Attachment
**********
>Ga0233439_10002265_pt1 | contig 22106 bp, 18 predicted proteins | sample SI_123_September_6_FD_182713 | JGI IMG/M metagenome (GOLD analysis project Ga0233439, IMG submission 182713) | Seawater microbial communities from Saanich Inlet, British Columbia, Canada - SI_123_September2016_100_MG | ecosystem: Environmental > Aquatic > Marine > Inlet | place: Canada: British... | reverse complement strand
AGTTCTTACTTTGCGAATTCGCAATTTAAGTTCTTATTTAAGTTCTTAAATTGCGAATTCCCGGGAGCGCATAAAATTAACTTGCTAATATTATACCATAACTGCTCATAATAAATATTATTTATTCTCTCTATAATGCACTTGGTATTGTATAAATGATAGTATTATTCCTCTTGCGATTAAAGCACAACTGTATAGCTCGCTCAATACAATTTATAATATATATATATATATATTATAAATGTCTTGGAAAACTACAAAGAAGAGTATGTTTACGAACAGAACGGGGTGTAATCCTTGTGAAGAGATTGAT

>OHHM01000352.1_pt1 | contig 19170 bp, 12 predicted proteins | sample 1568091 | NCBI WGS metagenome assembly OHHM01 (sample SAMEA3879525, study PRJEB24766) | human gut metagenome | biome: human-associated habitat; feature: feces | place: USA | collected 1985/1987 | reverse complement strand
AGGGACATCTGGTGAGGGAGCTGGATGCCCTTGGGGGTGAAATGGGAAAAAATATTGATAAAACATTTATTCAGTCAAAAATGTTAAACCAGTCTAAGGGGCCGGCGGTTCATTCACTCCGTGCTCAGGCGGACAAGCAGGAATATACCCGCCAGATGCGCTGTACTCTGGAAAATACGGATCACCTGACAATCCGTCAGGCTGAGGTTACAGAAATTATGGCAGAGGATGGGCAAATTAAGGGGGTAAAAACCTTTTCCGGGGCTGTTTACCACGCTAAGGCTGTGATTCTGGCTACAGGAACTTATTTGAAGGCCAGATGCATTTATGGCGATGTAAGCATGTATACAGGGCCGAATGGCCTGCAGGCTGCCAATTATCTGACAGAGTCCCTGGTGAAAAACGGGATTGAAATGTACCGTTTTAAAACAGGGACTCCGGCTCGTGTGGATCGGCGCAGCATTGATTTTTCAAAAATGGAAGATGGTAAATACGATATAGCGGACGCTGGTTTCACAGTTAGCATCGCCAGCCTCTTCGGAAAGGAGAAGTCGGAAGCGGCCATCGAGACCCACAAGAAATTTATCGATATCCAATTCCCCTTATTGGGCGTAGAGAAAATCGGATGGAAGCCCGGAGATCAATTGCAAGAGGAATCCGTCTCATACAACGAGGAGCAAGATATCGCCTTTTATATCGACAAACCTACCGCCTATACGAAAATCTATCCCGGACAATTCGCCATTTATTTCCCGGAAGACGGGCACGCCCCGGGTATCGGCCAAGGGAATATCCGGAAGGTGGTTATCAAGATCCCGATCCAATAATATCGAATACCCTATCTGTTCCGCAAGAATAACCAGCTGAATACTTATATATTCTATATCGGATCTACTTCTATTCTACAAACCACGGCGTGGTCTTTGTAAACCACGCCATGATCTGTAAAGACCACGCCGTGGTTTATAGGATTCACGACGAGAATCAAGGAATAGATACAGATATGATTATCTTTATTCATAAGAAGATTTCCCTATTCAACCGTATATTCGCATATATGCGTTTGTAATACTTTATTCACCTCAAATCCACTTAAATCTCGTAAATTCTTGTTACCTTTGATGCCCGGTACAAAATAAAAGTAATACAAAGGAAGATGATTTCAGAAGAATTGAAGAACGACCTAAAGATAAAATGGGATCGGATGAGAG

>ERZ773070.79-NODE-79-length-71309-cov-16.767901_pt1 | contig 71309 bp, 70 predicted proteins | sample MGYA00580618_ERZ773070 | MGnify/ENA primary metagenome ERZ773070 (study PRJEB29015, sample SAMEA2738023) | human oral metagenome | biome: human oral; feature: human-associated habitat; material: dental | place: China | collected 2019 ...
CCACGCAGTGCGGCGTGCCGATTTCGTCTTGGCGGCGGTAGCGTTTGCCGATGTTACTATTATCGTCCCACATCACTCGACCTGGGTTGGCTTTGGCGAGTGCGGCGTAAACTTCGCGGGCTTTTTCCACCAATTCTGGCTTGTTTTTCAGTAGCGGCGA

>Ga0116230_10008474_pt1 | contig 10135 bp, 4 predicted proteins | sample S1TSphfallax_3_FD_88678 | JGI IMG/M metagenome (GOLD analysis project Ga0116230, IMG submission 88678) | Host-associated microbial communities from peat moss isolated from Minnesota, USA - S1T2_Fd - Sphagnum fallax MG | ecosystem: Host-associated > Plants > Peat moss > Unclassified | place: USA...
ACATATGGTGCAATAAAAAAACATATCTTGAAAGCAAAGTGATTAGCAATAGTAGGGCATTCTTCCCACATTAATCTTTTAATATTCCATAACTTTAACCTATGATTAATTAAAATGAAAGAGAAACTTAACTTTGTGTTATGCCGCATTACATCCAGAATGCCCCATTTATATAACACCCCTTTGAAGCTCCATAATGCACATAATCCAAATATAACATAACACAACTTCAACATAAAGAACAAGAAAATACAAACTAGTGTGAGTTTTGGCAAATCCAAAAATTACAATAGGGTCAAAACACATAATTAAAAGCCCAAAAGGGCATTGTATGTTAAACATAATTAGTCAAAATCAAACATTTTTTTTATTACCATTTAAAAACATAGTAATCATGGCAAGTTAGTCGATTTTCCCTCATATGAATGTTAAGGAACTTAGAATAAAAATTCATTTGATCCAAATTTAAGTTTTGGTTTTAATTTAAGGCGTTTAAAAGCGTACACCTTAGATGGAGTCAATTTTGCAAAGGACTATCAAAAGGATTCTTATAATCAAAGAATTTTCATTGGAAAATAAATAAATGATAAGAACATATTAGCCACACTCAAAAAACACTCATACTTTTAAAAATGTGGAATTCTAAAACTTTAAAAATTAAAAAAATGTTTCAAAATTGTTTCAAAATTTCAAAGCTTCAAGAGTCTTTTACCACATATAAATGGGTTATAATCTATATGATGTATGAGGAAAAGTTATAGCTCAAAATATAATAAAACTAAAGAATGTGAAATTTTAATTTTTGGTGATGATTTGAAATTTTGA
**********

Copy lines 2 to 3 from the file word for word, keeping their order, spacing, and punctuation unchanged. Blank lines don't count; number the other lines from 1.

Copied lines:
AGTTCTTACTTTGCGAATTCGCAATTTAAGTTCTTATTTAAGTTCTTAAATTGCGAATTCCCGGGAGCGCATAAAATTAACTTGCTAATATTATACCATAACTGCTCATAATAAATATTATTTATTCTCTCTATAATGCACTTGGTATTGTATAAATGATAGTATTATTCCTCTTGCGATTAAAGCACAACTGTATAGCTCGCTCAATACAATTTATAATATATATATATATATATTATAAATGTCTTGGAAAACTACAAAGAAGAGTATGTTTACGAACAGAACGGGGTGTAATCCTTGTGAAGAGATTGAT

>OHHM01000352.1_pt1 | contig 19170 bp, 12 predicted proteins | sample 1568091 | NCBI WGS metagenome assembly OHHM01 (sample SAMEA3879525, study PRJEB24766) | human gut metagenome | biome: human-associated habitat; feature: feces | place: USA | collected 1985/1987 | reverse complement strand